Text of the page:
The Russian Market in 2019 – My thoughts for the Year Ahead (and a bit beyond)

As I plan for the year ahead I am trying to form an opinion of what may be some of the dominant themes for 2019 and beyond. It is proving to be somewhat harder than in previous years and more than anything I feel greater uncertainty than usual about the forces that will come to bear on the Russian economy and property markets over the short and medium term.

The broad factors and direction is reasonably clear. However, in 2018 the largest effects came from unexpected events, specifically the sanctions imposed or proposed during the year. There is every likelihood that in 2019 our greatest challenges will also come from geopolitical factors which are not yet clear.

Last minute inclusion: since writing the blog events have unfolded centring around BVCP. Without making any comments about the specifics, which I am not privy to in any event, this is entirely the kind of political uncertainty which makes outside investors nervous and which, at the very least, delays investment decisions.

Nevertheless, particularly when forming valuation opinions, it is important to have a good handle on the fundamentals. So, my thoughts on dominant themes are laid out below…as usual, not in any particular order:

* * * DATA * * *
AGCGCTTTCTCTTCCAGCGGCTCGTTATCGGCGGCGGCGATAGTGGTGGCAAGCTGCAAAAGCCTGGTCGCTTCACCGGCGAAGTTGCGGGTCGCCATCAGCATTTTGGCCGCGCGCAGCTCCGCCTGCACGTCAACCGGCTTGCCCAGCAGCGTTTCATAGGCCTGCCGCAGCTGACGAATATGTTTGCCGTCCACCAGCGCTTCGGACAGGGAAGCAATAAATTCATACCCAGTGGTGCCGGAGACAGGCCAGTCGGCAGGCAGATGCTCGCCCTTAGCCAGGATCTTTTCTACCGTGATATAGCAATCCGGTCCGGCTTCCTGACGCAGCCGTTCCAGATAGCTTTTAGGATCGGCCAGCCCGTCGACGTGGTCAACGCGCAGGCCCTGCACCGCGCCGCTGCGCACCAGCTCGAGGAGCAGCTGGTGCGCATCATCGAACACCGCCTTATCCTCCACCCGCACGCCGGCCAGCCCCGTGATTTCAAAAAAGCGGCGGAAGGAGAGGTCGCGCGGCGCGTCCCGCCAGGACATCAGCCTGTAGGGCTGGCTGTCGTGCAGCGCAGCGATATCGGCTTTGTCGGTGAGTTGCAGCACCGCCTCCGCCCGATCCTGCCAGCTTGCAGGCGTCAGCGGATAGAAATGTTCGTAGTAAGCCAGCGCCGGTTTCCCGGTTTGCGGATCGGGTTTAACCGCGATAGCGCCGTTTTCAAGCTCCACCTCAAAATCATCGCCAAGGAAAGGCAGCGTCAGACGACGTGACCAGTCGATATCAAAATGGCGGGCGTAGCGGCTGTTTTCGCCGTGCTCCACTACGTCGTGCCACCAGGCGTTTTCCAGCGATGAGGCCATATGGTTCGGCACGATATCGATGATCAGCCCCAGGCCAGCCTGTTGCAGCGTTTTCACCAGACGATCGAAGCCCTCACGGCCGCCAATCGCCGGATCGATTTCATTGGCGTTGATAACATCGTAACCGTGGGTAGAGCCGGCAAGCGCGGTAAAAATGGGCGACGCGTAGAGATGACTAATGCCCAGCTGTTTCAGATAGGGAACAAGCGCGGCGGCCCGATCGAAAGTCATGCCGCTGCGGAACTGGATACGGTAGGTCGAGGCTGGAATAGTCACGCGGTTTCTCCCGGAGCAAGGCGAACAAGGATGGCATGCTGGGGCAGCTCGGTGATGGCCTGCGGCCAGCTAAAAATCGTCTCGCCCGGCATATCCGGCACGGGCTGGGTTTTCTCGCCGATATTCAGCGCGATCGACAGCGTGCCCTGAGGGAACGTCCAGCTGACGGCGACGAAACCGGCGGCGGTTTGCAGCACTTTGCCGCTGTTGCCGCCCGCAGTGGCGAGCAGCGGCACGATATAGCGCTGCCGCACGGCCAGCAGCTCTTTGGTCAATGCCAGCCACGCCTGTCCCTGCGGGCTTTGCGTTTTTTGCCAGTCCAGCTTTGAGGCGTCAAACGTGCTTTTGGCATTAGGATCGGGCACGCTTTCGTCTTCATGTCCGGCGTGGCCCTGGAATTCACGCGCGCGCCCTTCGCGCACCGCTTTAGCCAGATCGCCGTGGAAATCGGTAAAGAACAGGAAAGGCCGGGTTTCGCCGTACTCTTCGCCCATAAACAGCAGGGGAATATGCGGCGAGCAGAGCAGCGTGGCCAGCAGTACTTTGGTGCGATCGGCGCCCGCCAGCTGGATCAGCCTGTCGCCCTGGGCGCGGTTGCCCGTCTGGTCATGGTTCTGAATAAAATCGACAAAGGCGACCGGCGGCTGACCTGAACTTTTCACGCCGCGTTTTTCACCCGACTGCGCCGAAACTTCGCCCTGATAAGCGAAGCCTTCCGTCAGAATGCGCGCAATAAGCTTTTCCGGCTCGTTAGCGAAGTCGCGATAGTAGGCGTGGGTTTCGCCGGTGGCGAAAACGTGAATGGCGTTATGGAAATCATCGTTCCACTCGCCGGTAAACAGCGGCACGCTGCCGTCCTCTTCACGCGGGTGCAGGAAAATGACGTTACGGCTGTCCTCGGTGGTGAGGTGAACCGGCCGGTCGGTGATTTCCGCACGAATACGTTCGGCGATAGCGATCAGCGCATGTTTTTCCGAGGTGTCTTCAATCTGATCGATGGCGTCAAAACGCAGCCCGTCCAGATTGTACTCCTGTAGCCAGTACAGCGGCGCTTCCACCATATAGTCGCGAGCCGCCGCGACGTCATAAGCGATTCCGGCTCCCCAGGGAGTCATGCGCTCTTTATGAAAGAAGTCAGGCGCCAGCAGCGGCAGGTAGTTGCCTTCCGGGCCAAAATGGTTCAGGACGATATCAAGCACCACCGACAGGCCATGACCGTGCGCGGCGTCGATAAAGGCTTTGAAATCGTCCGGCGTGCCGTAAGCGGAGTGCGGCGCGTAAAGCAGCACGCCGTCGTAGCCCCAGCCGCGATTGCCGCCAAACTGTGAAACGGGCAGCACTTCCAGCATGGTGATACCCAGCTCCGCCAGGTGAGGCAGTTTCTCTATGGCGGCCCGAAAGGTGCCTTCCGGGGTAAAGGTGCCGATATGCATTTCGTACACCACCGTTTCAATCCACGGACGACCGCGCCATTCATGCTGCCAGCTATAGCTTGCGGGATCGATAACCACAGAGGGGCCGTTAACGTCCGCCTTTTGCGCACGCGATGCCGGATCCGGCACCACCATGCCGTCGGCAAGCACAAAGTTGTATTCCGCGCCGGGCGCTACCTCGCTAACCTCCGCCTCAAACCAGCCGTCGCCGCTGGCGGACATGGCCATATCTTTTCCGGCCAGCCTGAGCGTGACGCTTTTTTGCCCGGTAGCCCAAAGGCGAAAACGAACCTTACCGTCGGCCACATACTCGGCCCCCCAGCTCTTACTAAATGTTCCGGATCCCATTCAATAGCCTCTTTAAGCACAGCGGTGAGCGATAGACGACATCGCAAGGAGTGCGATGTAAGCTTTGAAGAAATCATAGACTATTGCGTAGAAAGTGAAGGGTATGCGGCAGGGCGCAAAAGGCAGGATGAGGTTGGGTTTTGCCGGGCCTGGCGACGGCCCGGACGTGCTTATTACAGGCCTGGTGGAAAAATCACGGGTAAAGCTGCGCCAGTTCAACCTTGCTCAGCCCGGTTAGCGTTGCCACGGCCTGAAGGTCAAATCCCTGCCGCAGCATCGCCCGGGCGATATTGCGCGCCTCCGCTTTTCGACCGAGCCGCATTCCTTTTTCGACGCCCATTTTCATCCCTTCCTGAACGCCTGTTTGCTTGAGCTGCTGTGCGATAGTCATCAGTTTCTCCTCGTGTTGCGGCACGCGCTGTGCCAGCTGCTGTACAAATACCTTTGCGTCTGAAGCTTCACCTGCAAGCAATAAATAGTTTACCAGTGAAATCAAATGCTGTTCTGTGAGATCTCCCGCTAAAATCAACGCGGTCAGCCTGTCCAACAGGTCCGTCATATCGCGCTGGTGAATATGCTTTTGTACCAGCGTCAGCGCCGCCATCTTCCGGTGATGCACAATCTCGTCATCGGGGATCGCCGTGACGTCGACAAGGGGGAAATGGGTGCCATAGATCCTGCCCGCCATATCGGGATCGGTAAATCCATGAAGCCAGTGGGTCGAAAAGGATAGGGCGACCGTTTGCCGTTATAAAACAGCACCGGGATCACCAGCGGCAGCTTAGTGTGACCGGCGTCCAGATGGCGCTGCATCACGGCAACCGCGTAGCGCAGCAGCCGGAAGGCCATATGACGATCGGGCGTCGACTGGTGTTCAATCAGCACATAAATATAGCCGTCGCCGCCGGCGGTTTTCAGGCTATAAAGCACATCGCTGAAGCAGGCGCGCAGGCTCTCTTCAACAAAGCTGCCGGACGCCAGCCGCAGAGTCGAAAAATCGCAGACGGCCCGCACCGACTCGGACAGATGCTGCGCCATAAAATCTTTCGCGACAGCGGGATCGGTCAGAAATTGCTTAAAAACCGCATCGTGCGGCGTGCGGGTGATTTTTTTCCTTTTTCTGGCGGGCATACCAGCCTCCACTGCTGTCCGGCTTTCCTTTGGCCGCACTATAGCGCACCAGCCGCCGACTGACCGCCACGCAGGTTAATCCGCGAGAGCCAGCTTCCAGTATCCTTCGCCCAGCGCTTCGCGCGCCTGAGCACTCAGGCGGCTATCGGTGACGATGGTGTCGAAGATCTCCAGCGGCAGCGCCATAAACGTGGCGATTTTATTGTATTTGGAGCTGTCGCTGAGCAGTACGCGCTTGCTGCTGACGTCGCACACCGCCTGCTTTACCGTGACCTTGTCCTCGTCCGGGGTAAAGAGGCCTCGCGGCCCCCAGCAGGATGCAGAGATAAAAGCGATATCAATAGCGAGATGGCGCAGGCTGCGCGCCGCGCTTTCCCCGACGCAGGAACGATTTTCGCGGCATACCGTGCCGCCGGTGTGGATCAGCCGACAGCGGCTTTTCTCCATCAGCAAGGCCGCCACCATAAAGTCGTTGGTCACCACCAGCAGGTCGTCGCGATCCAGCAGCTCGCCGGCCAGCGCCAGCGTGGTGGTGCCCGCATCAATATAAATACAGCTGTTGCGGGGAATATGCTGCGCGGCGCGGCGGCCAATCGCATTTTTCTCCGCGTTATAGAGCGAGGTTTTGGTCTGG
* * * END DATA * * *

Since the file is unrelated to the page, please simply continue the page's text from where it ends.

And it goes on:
This surprised to the upside last year with the government’s initial forecast for GDP growth coming in at 2.3%. The economy, at its core, seems to be in fine fettle, but with a higher base effect, a drag from external factors and the increase in VAT likely to affect consumption, growth is likely to be slower in the short term. So far this GDP growth has not had any significant flow through into take up and rent rates in the occupational markets, perhaps, in part, because of the uncertainty levels referred to above.

The first 6 months of 2019 may see GDP growth below 1%, but I expect it to pick up from there so that we will see full year growth of between 1.3 and 1.5%. For 2020 expect to see GDP growth above 2% and in the medium term the trend growth rate should certainly be above 3% – perhaps from 2022 onwards. A significant driver of this will be:


Putin’s “May decrees” identified a number of national initiatives. Concrete plans for investment into these are likely to be finalised during the first half of 2019, with capital being deployed from then on. This will be a mixture of government funds and encouraged activity from the private or quasi private sector. The most significant areas of investment will be the following:

  • Infrastructure
  • Demographics
  • Roads
  • Digital
  • Health
  • Education; and
  • Exports

The investment itself will add to GDP growth and will also increase the potential of the economy. The plans for infrastructure, roads and digital will have the most significant effect for the property markets and are likely to have a sustained, longer term impact.

Exchange Rate

The ruble exchange rate has decoupled from the oil price and is now more reactive to sentiment generated by sanctions (or even the threat of sanctions, as occurred on 14th February). All things being equal I expect the ruble to stay stable and to trade in a relatively tight band of 65-67 vs USD this year. More sanctions events would have one off effects on the rate. In the medium term, Russia’s growth will put appreciative pressure on the ruble, this will allow the Central Bank of Russia more space to deal with:

Interest Rates